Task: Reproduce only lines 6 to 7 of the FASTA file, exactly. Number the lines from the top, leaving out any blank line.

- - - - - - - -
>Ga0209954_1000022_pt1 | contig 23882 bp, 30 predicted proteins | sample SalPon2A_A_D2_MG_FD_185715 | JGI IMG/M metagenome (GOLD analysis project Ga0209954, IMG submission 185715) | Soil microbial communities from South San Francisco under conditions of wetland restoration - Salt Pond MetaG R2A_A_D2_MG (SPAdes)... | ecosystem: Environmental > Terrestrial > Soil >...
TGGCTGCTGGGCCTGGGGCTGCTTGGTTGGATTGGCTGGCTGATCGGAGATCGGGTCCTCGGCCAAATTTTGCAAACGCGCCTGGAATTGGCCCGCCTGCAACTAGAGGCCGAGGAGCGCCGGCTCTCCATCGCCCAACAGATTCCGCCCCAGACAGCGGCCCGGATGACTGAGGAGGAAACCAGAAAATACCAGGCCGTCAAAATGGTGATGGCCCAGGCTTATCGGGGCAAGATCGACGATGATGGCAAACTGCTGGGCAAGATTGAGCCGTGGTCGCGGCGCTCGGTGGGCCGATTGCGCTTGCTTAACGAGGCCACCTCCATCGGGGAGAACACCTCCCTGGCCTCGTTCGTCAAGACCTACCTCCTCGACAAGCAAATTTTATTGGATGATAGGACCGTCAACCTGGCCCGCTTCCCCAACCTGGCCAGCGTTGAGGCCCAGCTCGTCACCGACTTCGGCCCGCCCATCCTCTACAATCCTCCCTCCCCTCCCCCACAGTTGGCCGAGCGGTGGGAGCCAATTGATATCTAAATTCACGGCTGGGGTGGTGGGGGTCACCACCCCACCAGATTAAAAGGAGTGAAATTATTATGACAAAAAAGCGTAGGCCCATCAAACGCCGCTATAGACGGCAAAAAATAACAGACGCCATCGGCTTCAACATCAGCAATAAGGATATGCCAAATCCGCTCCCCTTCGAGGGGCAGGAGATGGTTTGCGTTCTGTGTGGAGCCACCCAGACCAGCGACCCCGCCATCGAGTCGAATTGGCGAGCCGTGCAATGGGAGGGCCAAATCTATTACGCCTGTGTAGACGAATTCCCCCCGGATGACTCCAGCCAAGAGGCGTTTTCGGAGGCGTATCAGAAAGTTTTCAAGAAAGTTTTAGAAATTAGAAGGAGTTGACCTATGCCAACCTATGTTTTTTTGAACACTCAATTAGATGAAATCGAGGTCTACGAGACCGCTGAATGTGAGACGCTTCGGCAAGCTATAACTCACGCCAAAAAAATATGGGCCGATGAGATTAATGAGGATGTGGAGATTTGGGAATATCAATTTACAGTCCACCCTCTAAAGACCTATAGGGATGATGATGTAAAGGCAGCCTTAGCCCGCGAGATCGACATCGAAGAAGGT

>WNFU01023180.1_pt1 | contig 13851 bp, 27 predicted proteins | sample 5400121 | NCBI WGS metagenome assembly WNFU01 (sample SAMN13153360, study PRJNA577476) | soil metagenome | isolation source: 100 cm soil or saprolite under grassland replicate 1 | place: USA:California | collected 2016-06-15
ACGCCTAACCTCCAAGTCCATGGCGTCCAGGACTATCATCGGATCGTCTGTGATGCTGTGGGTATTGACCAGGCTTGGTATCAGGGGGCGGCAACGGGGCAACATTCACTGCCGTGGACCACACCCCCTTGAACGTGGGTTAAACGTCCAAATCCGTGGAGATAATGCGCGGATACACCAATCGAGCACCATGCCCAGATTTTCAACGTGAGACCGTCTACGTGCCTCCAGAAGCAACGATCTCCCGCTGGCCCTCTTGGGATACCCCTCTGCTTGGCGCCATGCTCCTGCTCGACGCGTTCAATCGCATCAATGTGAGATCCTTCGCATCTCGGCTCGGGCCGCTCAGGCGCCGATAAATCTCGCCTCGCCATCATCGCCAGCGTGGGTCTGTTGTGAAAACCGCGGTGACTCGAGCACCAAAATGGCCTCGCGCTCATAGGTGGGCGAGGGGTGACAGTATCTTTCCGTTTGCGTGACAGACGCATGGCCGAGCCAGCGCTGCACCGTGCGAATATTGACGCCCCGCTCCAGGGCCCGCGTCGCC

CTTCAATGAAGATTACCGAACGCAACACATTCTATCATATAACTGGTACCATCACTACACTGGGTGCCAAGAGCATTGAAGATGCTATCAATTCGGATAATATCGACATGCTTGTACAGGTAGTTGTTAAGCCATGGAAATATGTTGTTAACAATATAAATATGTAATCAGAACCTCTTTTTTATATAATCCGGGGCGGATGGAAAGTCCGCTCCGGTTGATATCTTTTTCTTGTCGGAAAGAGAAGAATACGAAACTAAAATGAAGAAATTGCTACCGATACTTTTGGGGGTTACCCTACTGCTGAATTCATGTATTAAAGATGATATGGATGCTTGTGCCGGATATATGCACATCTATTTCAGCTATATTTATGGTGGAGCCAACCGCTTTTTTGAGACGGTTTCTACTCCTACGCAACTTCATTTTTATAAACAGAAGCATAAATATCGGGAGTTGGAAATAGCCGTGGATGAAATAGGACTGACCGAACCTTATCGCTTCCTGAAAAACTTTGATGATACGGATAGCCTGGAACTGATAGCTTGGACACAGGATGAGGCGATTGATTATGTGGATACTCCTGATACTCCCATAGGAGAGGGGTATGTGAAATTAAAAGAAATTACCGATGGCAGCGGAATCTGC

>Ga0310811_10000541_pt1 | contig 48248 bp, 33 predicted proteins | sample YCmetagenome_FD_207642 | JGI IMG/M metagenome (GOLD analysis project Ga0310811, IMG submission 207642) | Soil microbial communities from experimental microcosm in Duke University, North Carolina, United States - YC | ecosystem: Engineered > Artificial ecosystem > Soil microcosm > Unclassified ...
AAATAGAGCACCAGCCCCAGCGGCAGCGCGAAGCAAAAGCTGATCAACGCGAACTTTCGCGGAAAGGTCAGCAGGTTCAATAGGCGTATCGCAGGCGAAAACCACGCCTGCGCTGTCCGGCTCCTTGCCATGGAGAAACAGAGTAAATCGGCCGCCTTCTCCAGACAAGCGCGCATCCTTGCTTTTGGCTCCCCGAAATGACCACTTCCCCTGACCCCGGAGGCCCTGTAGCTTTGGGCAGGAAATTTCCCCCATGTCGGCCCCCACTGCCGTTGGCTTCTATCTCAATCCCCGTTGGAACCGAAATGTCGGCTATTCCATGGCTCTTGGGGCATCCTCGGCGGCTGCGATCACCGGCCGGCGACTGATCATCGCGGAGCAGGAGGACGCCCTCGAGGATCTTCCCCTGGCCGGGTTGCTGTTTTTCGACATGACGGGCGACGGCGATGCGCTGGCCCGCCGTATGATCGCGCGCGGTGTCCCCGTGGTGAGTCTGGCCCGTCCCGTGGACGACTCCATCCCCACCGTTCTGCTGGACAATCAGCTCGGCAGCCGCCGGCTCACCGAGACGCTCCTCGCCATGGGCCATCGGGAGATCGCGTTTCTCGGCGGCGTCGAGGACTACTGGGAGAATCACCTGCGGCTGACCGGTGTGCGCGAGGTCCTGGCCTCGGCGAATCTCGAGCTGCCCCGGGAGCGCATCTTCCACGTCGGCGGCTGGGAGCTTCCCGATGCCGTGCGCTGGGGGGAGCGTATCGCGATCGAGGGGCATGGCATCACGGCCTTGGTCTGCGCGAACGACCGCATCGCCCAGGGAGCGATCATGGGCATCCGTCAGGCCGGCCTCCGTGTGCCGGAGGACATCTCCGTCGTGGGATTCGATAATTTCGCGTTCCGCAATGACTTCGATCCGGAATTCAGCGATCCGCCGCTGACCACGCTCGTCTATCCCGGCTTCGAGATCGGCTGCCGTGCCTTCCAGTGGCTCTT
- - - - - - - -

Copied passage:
>Ga0310811_10000541_pt1 | contig 48248 bp, 33 predicted proteins | sample YCmetagenome_FD_207642 | JGI IMG/M metagenome (GOLD analysis project Ga0310811, IMG submission 207642) | Soil microbial communities from experimental microcosm in Duke University, North Carolina, United States - YC | ecosystem: Engineered > Artificial ecosystem > Soil microcosm > Unclassified ...
AAATAGAGCACCAGCCCCAGCGGCAGCGCGAAGCAAAAGCTGATCAACGCGAACTTTCGCGGAAAGGTCAGCAGGTTCAATAGGCGTATCGCAGGCGAAAACCACGCCTGCGCTGTCCGGCTCCTTGCCATGGAGAAACAGAGTAAATCGGCCGCCTTCTCCAGACAAGCGCGCATCCTTGCTTTTGGCTCCCCGAAATGACCACTTCCCCTGACCCCGGAGGCCCTGTAGCTTTGGGCAGGAAATTTCCCCCATGTCGGCCCCCACTGCCGTTGGCTTCTATCTCAATCCCCGTTGGAACCGAAATGTCGGCTATTCCATGGCTCTTGGGGCATCCTCGGCGGCTGCGATCACCGGCCGGCGACTGATCATCGCGGAGCAGGAGGACGCCCTCGAGGATCTTCCCCTGGCCGGGTTGCTGTTTTTCGACATGACGGGCGACGGCGATGCGCTGGCCCGCCGTATGATCGCGCGCGGTGTCCCCGTGGTGAGTCTGGCCCGTCCCGTGGACGACTCCATCCCCACCGTTCTGCTGGACAATCAGCTCGGCAGCCGCCGGCTCACCGAGACGCTCCTCGCCATGGGCCATCGGGAGATCGCGTTTCTCGGCGGCGTCGAGGACTACTGGGAGAATCACCTGCGGCTGACCGGTGTGCGCGAGGTCCTGGCCTCGGCGAATCTCGAGCTGCCCCGGGAGCGCATCTTCCACGTCGGCGGCTGGGAGCTTCCCGATGCCGTGCGCTGGGGGGAGCGTATCGCGATCGAGGGGCATGGCATCACGGCCTTGGTCTGCGCGAACGACCGCATCGCCCAGGGAGCGATCATGGGCATCCGTCAGGCCGGCCTCCGTGTGCCGGAGGACATCTCCGTCGTGGGATTCGATAATTTCGCGTTCCGCAATGACTTCGATCCGGAATTCAGCGATCCGCCGCTGACCACGCTCGTCTATCCCGGCTTCGAGATCGGCTGCCGTGCCTTCCAGTGGCTCTT